jesus-in-the-mangerA lowly Babe lies in the lowly cradle of a lowly town, the offspring of a lowly mother. Look again. That child is the eternal “I AM.” He whose Deity never had birth, is born “the woman’s Seed.” He, whom no infinitudes can hold, is contained within infant’s age, and infant’s form. He, who never began to be, as God, here begins to be, as man. And can it be, that the great “I AM THAT I AM” shrinks into our flesh, and is little upon our earth, as one newborn of yesterday? It is so. The Lord promised it. Prophets foretold it. Types prefigured it. An angel announces it. Heaven rings with rapture at it. Faith sees it. The redeemed rejoice in it.

–Henry Law

God had to come

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Published in: on 12/16/2015 at 3:51  Leave a Comment  
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Searching by starlight

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And this was the moment
When a few farm workers and three
Members of an obscure Persian sect.
Walked haphazard by starlight straight
Into the kingdom of heaven.

–U. A. Fanthorpe

When the singing began

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The song of the angels
to sighing humanity
is the beginning
of the infinite mystery
of the Incarnate God.
From this
all light is streaming,
all songs are coming,
all hope is flaming.

–G. Campbell Morgan
(1863–1945)

Photo credit:
The Albin Polasek Museum

The humility of God

adoration_of_the_shepherds

By far the most significant event in the whole course of human history will be celebrated, with or without understanding, at the end of this season of Advent… What we are in fact celebrating is the awe-inspiring humility of God, and no amount of familiarity with the trappings of Christmas should ever blind us to its quiet but explosive significance…

God’s insertion of himself
into human history came about
with an almost frightening
quietness and humility.

…As millions will testify, he will come once again with the same silence and the same devastating humility into any heart which is ready to receive him.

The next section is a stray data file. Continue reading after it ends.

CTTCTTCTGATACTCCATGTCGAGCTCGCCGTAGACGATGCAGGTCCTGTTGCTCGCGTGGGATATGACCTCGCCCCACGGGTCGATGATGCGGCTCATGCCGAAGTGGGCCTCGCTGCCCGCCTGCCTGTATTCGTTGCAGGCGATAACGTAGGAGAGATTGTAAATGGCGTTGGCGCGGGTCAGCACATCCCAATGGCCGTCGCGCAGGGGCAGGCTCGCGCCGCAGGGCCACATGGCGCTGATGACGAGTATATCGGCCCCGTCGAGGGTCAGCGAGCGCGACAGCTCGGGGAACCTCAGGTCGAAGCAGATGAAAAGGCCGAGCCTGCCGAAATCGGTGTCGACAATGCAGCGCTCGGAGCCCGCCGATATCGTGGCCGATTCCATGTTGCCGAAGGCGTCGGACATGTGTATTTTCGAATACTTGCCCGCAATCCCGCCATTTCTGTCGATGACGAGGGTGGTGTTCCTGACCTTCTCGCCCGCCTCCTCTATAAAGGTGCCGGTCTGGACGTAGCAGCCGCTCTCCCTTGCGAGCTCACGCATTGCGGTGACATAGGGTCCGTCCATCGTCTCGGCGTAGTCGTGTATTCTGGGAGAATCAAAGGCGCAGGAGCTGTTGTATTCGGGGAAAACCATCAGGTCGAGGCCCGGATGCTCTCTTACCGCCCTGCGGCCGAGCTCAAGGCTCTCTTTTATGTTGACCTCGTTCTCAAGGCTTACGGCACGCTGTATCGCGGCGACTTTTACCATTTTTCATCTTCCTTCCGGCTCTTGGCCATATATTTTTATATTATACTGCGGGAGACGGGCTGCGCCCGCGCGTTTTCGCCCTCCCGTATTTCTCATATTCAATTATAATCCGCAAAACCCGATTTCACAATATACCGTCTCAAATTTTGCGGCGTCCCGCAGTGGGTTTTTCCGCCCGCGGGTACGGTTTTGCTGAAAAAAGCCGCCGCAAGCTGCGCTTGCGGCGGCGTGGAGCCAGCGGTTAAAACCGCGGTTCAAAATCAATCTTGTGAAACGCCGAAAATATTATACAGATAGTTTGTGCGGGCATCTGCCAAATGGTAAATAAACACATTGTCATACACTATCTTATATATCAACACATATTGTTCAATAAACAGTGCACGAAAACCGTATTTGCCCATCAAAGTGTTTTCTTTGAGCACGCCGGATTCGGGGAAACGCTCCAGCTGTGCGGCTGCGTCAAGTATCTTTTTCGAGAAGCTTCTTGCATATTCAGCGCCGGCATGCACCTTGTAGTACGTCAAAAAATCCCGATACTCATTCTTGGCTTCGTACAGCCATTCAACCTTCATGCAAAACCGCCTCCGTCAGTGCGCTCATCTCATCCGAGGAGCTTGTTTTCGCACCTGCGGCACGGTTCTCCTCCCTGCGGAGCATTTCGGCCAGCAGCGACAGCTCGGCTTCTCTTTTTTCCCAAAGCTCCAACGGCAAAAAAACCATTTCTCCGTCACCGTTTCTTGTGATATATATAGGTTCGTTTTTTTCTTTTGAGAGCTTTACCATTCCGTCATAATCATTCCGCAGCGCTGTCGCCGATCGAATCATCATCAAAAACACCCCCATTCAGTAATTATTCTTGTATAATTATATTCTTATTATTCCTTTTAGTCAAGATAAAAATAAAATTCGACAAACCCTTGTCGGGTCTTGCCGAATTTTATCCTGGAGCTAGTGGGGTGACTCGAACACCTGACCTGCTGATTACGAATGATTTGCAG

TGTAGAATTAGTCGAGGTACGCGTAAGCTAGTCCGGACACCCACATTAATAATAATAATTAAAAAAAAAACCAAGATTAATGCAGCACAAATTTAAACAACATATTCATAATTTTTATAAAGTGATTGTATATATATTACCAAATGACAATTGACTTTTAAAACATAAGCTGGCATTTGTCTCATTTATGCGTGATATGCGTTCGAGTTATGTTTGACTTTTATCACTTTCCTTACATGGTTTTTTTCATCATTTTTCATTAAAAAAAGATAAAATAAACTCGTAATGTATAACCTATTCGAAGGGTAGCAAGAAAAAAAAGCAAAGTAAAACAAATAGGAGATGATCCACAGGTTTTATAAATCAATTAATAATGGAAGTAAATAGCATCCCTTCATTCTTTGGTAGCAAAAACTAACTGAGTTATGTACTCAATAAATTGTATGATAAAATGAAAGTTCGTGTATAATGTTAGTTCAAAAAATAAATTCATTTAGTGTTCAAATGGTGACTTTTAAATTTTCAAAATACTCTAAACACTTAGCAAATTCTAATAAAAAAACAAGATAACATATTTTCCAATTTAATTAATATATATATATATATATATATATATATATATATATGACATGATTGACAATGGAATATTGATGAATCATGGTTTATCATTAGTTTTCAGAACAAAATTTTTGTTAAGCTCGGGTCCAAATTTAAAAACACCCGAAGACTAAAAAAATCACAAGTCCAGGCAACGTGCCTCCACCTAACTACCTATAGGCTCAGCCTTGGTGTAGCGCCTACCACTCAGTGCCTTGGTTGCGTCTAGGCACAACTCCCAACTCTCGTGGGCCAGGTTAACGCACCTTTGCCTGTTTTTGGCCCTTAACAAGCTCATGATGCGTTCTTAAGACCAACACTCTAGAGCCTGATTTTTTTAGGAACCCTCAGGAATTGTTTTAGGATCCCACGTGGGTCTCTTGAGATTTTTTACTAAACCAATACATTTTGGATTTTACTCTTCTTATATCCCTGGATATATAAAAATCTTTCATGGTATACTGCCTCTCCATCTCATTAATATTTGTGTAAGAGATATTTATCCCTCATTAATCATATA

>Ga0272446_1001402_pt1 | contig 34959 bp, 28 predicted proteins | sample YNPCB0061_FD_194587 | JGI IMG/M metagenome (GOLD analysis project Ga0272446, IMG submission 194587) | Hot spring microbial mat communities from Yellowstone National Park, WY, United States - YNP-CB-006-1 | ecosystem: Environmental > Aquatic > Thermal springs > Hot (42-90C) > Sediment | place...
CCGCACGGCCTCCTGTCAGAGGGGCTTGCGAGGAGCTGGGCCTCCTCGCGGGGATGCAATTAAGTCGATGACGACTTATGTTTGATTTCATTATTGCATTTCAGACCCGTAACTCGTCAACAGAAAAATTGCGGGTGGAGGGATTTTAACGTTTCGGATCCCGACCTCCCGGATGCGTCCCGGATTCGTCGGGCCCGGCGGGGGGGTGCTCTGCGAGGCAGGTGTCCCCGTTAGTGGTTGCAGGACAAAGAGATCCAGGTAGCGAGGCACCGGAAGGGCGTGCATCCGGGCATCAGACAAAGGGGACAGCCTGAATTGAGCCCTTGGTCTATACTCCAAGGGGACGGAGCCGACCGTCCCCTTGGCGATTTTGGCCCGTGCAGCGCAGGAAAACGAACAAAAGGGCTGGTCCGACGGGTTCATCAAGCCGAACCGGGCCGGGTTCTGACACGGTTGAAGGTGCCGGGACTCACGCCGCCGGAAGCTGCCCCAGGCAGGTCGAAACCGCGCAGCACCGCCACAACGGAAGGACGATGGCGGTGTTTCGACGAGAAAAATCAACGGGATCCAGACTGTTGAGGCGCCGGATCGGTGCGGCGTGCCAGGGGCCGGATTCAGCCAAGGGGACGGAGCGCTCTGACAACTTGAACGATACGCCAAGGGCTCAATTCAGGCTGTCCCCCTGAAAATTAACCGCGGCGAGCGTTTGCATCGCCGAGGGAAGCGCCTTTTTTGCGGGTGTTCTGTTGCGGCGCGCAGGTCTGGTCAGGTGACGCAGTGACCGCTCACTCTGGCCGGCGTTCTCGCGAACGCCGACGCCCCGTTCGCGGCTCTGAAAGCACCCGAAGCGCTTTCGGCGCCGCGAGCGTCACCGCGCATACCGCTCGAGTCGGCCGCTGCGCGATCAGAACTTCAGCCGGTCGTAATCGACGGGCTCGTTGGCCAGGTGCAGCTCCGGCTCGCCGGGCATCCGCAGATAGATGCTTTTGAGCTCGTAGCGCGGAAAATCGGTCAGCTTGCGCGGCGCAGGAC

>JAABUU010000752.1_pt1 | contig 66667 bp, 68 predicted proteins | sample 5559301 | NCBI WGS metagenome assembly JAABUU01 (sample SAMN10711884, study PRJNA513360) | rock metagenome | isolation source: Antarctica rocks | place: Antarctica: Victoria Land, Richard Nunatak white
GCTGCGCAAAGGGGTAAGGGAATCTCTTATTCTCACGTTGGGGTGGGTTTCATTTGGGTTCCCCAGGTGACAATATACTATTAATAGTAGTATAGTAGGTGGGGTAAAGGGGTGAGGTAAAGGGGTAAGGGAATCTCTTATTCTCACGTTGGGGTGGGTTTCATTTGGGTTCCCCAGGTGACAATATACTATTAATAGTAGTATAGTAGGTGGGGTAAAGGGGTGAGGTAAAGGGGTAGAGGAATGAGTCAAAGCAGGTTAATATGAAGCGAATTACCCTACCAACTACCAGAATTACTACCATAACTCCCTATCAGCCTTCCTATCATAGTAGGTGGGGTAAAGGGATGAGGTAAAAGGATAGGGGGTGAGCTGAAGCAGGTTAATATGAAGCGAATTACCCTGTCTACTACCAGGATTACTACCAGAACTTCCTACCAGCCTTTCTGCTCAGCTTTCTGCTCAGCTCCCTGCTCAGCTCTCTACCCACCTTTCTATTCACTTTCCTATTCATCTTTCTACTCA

–J. B. Phillips
(1906-1982)

Artwork: Rembrandt

When God drew near

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On a wintry night
in an obscure cave,
the infant Jesus was
a humble, naked,
helpless God who
allowed us to get
close to him.

–Brennan Manning

Image: Michael Dudash

Ongoing astonishment

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Let the stable still astonish:
Straw-dirt floor,
Dusty flanks of donkeys, oxen;
Crumbling, crooked walls;
No bed to carry that pain,
And then, the child,
Rag-wrapped, laid to cry
In a trough.
Who would have chosen this?
Who would have said; “Yes,
Let the God of all the heavens
and earth
Be born here, in this place?”
Who but the same God
Who stands in the darker, fouler
rooms of our hearts
and says, “Yes,
let the God of Heaven and Earth
be born here….
in this place.

-Leslie Leyland Fields

Image: Michael Dudash

What the donkey saw

Donkey

No room in the inn, of course,
And not that much in the stable
What with the shepherds, Magi, Mary,
Joseph, the heavenly host –
Not to mention the baby
Using our manger as a cot.
You couldn’t have squeezed another cherub in
For love or money.

Still, in spite of the overcrowding,
I did my best to make them feel wanted.
I could see the baby and I
Would be going places together.

–U. A. Fanthorpe
(1929 – 2009)

Published in: on 12/22/2012 at 7:13  Leave a Comment  
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Rethinking God

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Christmas calls for
a total revolution
in our view of God.

–Glen Scrivener